The ending may not be as you would expect or wish, but the author has set it up brilliantly for the second part of the projected trilogy and, I am hoping that it is well underway and we are not going to have to wait Game-of-Thrones-esque lengths of time for part two. This can’t be the end, it just can’t. There has to be more, an alternative, a salvation. I need to know what it is, I’m fully invested in this world, this journey now.

I had high hopes for this novel and it delivered on them in every respect, and then some. I’ve not read anything like this for a long time and it deserves wide attention and respect. Pick up a copy today and you’ll be thanking me tomorrow.

Mordew is out now in hardback and as an ebook, and you can buy a copy here.

About the Author

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Alex was born in Essex, but moved to Worcester in his early childhood. He has masters degrees in critical theory (Manchester Metropolitan University) and creative writing (Goldsmiths) and a doctorate in critical and creative writing from the UEA. He currently lives with his wife and two children in Greenwich.

Alex’s work deals with madness and social exclusion, loss, and the middle ground between reality and fantasy. Critics have described his writing style as strange, poignant, and luminous.

Connect with Alex:

Twitter: @alexpheby

Instagram: @alexpheby

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Desert Island Books: The Night Circus by Erin Morgenstern

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The circus arrives without warning. It is simply there, when yesterday it was not. Against the grey sky the towering tents are striped black and white. A sign hanging upon iron gates reads:

Opens at Nightfall
Closes at Dawn

As dusk shifts to twilight, tiny lights begin to flicker all over the tents, as though the whole circus is covered in fireflies. When the tents are aglow, sparkling against the night sky, the sign lights up:

Le Cirque des Rêves
The Circus of Dreams

The gates shudder and unlock, seemingly by their own volition.
They swing outward, inviting the crowd inside.

Now the circus is open.
Now you may enter.

Discover this amazing fantasy read with a different kind of magic.

Like a lot of people my age, or any age I guess since my daughters loved them too, my first introduction to independent reading, and the very first books I fell hopelessly in love with, were The Magic Faraway Tree series by Enid Blyton. Those magical stories of three children who discover a fantastical tree in a wood near their house, populated with fairy creatures and with a rotating roster of enchanted lands that they could visit at the top, transported me into my wildest dreams.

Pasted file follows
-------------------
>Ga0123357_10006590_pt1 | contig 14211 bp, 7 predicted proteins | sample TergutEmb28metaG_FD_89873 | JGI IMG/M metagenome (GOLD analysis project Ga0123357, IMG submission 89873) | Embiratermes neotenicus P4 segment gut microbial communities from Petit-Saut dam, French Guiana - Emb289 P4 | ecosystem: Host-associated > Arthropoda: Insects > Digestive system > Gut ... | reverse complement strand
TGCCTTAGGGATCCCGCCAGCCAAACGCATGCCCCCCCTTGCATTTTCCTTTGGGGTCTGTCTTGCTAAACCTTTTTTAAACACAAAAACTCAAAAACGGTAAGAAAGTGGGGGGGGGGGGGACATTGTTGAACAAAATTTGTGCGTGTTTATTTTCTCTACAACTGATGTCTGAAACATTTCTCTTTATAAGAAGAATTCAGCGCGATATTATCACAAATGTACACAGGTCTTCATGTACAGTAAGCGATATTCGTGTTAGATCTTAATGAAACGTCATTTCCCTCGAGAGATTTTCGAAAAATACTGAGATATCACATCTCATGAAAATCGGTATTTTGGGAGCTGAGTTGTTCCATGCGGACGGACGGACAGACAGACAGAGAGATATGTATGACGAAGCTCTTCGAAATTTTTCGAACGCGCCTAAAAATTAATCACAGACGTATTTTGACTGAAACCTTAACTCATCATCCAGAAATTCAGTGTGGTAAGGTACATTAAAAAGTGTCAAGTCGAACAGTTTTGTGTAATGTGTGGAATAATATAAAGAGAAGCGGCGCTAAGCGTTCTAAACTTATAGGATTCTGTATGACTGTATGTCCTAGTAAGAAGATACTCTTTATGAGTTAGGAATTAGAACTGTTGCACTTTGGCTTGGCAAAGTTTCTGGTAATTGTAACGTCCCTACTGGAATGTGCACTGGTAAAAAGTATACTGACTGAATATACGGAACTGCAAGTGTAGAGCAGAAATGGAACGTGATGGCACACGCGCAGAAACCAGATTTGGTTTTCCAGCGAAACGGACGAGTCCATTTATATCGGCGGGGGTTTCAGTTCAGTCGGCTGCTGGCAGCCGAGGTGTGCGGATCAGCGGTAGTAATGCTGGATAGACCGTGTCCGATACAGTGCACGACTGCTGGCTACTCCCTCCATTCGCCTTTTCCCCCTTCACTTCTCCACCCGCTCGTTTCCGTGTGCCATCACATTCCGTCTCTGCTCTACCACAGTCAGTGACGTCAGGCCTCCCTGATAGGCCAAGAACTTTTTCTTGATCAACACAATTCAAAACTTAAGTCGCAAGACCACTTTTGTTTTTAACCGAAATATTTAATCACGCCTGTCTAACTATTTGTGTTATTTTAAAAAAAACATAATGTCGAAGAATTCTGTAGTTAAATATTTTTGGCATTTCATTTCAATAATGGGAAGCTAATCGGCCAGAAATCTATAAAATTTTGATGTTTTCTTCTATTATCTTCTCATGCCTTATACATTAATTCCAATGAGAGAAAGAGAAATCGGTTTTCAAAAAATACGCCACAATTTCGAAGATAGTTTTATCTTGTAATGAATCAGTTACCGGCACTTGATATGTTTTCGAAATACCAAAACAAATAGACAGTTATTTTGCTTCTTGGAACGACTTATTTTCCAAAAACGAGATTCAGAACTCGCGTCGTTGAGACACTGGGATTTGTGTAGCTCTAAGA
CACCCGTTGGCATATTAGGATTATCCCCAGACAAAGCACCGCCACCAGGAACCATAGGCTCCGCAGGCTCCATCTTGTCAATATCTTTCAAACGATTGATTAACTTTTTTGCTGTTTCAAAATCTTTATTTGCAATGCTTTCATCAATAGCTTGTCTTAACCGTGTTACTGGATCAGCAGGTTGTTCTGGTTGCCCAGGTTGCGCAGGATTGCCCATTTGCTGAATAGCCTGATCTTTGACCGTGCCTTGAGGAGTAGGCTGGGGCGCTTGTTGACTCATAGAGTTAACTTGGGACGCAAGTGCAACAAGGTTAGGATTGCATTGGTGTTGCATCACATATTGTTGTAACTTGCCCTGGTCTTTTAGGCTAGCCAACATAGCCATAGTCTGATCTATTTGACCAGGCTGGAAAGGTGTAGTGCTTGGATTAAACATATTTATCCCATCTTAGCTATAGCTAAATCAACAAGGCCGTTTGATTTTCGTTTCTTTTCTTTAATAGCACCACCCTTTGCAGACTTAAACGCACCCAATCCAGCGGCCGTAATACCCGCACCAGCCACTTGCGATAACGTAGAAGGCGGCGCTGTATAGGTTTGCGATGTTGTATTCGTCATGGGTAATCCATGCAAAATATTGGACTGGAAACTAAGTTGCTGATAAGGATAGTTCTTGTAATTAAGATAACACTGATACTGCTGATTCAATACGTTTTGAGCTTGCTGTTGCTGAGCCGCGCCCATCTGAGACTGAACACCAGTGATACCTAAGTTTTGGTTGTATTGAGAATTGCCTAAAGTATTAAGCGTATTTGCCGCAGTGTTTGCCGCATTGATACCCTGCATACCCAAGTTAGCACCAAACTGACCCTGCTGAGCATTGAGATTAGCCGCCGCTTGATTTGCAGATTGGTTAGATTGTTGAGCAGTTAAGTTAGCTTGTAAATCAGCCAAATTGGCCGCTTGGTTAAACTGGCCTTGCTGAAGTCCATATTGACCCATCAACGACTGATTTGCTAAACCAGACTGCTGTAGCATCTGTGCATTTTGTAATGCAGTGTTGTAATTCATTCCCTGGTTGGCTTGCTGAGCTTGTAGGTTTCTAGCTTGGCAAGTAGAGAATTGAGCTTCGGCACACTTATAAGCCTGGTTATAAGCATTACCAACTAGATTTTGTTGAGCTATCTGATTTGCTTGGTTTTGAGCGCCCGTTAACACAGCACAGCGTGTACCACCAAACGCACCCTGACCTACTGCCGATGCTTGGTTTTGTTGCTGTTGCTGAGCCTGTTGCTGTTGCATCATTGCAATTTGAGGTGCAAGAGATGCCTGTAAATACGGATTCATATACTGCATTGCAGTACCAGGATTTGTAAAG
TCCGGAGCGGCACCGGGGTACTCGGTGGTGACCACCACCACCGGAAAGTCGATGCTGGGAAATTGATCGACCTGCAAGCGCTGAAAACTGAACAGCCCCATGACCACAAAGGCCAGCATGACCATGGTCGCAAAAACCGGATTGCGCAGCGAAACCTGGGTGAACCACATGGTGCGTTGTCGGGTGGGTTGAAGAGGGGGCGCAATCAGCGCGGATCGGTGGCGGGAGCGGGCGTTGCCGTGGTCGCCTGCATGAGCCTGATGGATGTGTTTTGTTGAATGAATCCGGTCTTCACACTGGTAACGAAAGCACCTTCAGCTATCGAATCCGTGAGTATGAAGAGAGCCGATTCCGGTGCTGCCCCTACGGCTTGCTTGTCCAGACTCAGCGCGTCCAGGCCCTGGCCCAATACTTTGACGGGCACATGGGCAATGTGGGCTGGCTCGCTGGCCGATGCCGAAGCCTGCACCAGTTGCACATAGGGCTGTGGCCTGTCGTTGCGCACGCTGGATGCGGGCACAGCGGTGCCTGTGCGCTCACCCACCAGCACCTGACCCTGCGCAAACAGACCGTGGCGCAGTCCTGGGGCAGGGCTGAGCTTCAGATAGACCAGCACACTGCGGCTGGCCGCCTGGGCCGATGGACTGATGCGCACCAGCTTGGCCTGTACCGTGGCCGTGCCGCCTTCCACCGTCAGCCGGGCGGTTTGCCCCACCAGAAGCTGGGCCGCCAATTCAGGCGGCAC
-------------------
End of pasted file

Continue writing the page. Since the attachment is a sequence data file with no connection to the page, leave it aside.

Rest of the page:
When I first read The Night Circus by Erin Morgenstern, it is the closest I have felt as an adult to those transformative moments when I first lost myself in the pages of The Enchanted Wood and was taken to Fairyland. This book is a wondrous adult fairytale full of magic and enchantment and this is why it is number seven on my list of books I would take to my desert island, and the most recently-published book on the list.

If you haven’t read this book, it takes place at the turn of the nineteenth century and involves two people locked in a game of skill which takes place in a magical nighttime circus that travels the world. It is also a passionate love story. But none of this truly captures the essence of why I love this book so much, or why it is one I return to again and again.

It is the magic with which Erin Morgenstern has managed to imbue every word of this novel, the intricate detail of her descriptions of every aspect of the story, the way she stimulates every sense of the reader throughout and fully transports you to this wondrous place that can’t possibly exist, but she makes you feel like it does, and the sheer audacity of her imagination, the way she has let it run completely and unashamedly wild in creating the circus and everything in it.

This book is rich and opulent and amazing, in the truest sense of the word. Since I started writing myself, my latest reading of the book in preparation for drafting this post had me stepping back slightly and admiring the breadth of Erin’s imagination in conjuring this magical circus, and also the complex tale of competition she has woven around it. The character development, the way she suggests, rather than overtly explains, many of the plot devices, allowing the reader scope to stretch their own imagination, all of these are writerly skills that I covet greatly and can appreciate the ease with which she wields them, whilst marvelling at the sheer amount of work that must have gone in to creating such a detailed and intricate novel. At the same time, this book makes it impossible for me to remain dispassionate, it pulls me in every time and transports me fully into the illusion she has created, losing myself completely in the Labyrinth of her creation.

I defy anyone to read this book and not wish with their whole heart that the circus were real and you could visit it. Taste the cinnamon pastry twists, watch the Twins and their performing kittens, jump through the Cloud Maze, ride the Stargazer and breathe in the stories in the tent of boxes and bottles (have I dropped enough tantalising hints to make you want to pick up this book yet?) If the Night Circus were real, I would be a reveur for sure.

This book is the closest thing to magic I have come across as an adult, the book that has taken me nearest to recapturing that magic you feel as a child losing yourself in a fairytale. The only other experience I have had that has given me similar tingles, is visiting Disney World. This is childhood magic captured and distilled to perfect in a very grownup story and I absolutely adore it.